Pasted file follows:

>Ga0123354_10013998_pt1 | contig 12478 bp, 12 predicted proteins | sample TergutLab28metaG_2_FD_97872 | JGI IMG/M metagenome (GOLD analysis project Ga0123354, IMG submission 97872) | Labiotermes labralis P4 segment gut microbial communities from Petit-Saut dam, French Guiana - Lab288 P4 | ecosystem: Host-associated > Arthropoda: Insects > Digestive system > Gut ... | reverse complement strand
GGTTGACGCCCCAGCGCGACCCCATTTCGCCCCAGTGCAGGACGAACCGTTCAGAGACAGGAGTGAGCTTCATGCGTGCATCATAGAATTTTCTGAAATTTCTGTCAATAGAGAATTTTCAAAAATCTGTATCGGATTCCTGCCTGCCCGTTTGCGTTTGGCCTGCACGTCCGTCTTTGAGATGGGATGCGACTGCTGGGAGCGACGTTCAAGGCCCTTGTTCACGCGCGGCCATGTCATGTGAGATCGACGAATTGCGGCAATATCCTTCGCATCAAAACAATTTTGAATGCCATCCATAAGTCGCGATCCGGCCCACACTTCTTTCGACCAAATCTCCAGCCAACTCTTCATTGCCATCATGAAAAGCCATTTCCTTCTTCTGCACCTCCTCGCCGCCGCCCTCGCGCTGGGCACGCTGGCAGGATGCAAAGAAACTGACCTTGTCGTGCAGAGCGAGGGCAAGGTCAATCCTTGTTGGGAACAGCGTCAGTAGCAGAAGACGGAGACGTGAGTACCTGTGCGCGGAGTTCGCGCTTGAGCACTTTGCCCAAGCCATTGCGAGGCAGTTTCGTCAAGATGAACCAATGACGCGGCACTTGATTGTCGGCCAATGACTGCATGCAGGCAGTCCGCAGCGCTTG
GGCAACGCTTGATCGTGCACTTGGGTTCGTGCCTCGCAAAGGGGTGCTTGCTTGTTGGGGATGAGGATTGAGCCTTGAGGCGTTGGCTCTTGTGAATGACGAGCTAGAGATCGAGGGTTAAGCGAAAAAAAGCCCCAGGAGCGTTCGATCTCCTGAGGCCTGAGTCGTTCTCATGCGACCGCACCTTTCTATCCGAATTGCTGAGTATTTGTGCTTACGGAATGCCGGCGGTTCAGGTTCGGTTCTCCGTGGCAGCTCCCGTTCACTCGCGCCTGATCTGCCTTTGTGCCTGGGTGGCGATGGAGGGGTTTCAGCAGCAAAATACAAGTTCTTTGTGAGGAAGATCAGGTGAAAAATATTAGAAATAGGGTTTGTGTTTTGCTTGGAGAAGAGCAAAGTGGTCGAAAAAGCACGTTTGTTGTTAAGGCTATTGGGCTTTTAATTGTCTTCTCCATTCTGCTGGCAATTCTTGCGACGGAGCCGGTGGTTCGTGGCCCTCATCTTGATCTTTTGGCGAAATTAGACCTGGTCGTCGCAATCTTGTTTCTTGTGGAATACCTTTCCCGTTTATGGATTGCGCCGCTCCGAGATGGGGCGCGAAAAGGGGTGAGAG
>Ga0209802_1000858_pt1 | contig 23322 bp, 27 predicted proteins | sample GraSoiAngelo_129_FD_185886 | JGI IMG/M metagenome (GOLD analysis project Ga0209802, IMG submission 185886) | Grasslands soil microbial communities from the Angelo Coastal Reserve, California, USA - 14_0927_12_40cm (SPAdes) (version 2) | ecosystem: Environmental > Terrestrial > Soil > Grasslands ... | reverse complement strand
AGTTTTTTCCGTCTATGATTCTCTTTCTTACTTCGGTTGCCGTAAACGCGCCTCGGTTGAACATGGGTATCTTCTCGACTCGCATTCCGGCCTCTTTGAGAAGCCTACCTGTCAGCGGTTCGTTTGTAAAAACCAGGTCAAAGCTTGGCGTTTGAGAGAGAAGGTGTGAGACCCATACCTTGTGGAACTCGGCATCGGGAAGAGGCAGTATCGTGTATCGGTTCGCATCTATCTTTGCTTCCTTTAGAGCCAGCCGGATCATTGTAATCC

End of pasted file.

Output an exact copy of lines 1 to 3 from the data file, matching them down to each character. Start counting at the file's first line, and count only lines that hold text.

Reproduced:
>Ga0123354_10013998_pt1 | contig 12478 bp, 12 predicted proteins | sample TergutLab28metaG_2_FD_97872 | JGI IMG/M metagenome (GOLD analysis project Ga0123354, IMG submission 97872) | Labiotermes labralis P4 segment gut microbial communities from Petit-Saut dam, French Guiana - Lab288 P4 | ecosystem: Host-associated > Arthropoda: Insects > Digestive system > Gut ... | reverse complement strand
GGTTGACGCCCCAGCGCGACCCCATTTCGCCCCAGTGCAGGACGAACCGTTCAGAGACAGGAGTGAGCTTCATGCGTGCATCATAGAATTTTCTGAAATTTCTGTCAATAGAGAATTTTCAAAAATCTGTATCGGATTCCTGCCTGCCCGTTTGCGTTTGGCCTGCACGTCCGTCTTTGAGATGGGATGCGACTGCTGGGAGCGACGTTCAAGGCCCTTGTTCACGCGCGGCCATGTCATGTGAGATCGACGAATTGCGGCAATATCCTTCGCATCAAAACAATTTTGAATGCCATCCATAAGTCGCGATCCGGCCCACACTTCTTTCGACCAAATCTCCAGCCAACTCTTCATTGCCATCATGAAAAGCCATTTCCTTCTTCTGCACCTCCTCGCCGCCGCCCTCGCGCTGGGCACGCTGGCAGGATGCAAAGAAACTGACCTTGTCGTGCAGAGCGAGGGCAAGGTCAATCCTTGTTGGGAACAGCGTCAGTAGCAGAAGACGGAGACGTGAGTACCTGTGCGCGGAGTTCGCGCTTGAGCACTTTGCCCAAGCCATTGCGAGGCAGTTTCGTCAAGATGAACCAATGACGCGGCACTTGATTGTCGGCCAATGACTGCATGCAGGCAGTCCGCAGCGCTTG
GGCAACGCTTGATCGTGCACTTGGGTTCGTGCCTCGCAAAGGGGTGCTTGCTTGTTGGGGATGAGGATTGAGCCTTGAGGCGTTGGCTCTTGTGAATGACGAGCTAGAGATCGAGGGTTAAGCGAAAAAAAGCCCCAGGAGCGTTCGATCTCCTGAGGCCTGAGTCGTTCTCATGCGACCGCACCTTTCTATCCGAATTGCTGAGTATTTGTGCTTACGGAATGCCGGCGGTTCAGGTTCGGTTCTCCGTGGCAGCTCCCGTTCACTCGCGCCTGATCTGCCTTTGTGCCTGGGTGGCGATGGAGGGGTTTCAGCAGCAAAATACAAGTTCTTTGTGAGGAAGATCAGGTGAAAAATATTAGAAATAGGGTTTGTGTTTTGCTTGGAGAAGAGCAAAGTGGTCGAAAAAGCACGTTTGTTGTTAAGGCTATTGGGCTTTTAATTGTCTTCTCCATTCTGCTGGCAATTCTTGCGACGGAGCCGGTGGTTCGTGGCCCTCATCTTGATCTTTTGGCGAAATTAGACCTGGTCGTCGCAATCTTGTTTCTTGTGGAATACCTTTCCCGTTTATGGATTGCGCCGCTCCGAGATGGGGCGCGAAAAGGGGTGAGAG